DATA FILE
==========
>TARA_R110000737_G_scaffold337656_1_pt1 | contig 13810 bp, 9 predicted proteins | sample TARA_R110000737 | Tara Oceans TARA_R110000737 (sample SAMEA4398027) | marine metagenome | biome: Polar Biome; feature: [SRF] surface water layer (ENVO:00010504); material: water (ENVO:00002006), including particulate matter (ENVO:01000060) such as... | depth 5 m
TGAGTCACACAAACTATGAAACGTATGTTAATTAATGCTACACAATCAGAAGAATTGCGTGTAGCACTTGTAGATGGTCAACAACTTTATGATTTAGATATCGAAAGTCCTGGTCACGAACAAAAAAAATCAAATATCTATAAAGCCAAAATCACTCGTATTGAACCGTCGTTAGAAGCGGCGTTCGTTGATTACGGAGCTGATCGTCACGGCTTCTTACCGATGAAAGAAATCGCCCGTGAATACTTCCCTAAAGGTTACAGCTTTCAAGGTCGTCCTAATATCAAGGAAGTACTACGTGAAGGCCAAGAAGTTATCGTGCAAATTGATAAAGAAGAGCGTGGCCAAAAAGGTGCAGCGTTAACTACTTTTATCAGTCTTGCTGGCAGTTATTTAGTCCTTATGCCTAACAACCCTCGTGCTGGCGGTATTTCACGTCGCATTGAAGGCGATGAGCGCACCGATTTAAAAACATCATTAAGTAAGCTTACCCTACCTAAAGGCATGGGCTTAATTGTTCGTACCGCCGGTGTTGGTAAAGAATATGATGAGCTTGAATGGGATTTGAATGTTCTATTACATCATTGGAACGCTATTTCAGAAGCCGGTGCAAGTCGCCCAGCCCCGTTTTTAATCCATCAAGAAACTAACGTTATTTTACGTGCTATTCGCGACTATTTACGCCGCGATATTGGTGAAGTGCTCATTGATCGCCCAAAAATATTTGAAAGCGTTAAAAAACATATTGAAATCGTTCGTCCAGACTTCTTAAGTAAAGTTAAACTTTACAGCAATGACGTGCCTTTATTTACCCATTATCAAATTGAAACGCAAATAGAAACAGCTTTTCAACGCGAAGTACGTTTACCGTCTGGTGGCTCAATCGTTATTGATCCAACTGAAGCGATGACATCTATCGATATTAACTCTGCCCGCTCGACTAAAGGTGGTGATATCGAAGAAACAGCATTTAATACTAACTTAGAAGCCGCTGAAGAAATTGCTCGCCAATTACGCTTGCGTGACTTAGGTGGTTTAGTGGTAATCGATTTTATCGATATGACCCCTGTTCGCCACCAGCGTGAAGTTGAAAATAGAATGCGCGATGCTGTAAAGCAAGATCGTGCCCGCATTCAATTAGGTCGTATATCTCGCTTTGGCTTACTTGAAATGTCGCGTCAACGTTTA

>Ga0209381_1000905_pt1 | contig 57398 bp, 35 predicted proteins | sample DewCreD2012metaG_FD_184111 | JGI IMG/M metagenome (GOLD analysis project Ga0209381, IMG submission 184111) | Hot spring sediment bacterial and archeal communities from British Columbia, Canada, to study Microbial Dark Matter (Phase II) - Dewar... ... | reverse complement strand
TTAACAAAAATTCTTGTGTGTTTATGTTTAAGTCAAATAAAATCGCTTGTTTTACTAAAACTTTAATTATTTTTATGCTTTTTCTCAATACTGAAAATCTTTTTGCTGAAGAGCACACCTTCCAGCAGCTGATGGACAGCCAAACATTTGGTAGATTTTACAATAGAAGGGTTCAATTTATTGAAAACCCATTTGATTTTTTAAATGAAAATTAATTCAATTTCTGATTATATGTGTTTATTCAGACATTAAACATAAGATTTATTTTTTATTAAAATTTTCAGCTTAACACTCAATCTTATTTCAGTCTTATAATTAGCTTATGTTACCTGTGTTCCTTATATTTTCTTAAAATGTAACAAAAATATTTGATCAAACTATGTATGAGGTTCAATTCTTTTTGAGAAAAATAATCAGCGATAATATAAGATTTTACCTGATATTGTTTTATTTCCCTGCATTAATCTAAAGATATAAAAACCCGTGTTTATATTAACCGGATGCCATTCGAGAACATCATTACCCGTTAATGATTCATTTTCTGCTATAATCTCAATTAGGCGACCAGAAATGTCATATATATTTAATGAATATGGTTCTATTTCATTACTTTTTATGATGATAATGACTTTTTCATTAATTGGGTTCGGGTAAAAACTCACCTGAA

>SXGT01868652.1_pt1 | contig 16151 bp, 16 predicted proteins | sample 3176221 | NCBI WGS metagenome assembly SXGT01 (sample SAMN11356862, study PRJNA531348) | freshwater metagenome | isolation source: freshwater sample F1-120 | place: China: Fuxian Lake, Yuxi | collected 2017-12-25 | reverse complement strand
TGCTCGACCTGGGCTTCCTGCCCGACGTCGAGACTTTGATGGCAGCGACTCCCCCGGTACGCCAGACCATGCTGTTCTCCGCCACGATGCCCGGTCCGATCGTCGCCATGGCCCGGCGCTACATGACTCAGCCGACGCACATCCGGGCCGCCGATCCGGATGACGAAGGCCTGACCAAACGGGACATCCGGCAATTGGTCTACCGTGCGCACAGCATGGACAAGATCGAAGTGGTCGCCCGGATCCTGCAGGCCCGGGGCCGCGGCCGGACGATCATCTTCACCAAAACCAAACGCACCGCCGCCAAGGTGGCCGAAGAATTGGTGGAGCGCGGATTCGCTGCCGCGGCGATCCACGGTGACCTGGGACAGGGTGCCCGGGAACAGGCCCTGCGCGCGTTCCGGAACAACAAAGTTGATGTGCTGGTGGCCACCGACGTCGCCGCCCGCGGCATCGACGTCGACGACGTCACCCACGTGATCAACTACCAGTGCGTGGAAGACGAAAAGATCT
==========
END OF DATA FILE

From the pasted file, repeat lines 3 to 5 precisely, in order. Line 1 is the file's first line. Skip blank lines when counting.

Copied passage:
>Ga0209381_1000905_pt1 | contig 57398 bp, 35 predicted proteins | sample DewCreD2012metaG_FD_184111 | JGI IMG/M metagenome (GOLD analysis project Ga0209381, IMG submission 184111) | Hot spring sediment bacterial and archeal communities from British Columbia, Canada, to study Microbial Dark Matter (Phase II) - Dewar... ... | reverse complement strand
TTAACAAAAATTCTTGTGTGTTTATGTTTAAGTCAAATAAAATCGCTTGTTTTACTAAAACTTTAATTATTTTTATGCTTTTTCTCAATACTGAAAATCTTTTTGCTGAAGAGCACACCTTCCAGCAGCTGATGGACAGCCAAACATTTGGTAGATTTTACAATAGAAGGGTTCAATTTATTGAAAACCCATTTGATTTTTTAAATGAAAATTAATTCAATTTCTGATTATATGTGTTTATTCAGACATTAAACATAAGATTTATTTTTTATTAAAATTTTCAGCTTAACACTCAATCTTATTTCAGTCTTATAATTAGCTTATGTTACCTGTGTTCCTTATATTTTCTTAAAATGTAACAAAAATATTTGATCAAACTATGTATGAGGTTCAATTCTTTTTGAGAAAAATAATCAGCGATAATATAAGATTTTACCTGATATTGTTTTATTTCCCTGCATTAATCTAAAGATATAAAAACCCGTGTTTATATTAACCGGATGCCATTCGAGAACATCATTACCCGTTAATGATTCATTTTCTGCTATAATCTCAATTAGGCGACCAGAAATGTCATATATATTTAATGAATATGGTTCTATTTCATTACTTTTTATGATGATAATGACTTTTTCATTAATTGGGTTCGGGTAAAAACTCACCTGAA

>SXGT01868652.1_pt1 | contig 16151 bp, 16 predicted proteins | sample 3176221 | NCBI WGS metagenome assembly SXGT01 (sample SAMN11356862, study PRJNA531348) | freshwater metagenome | isolation source: freshwater sample F1-120 | place: China: Fuxian Lake, Yuxi | collected 2017-12-25 | reverse complement strand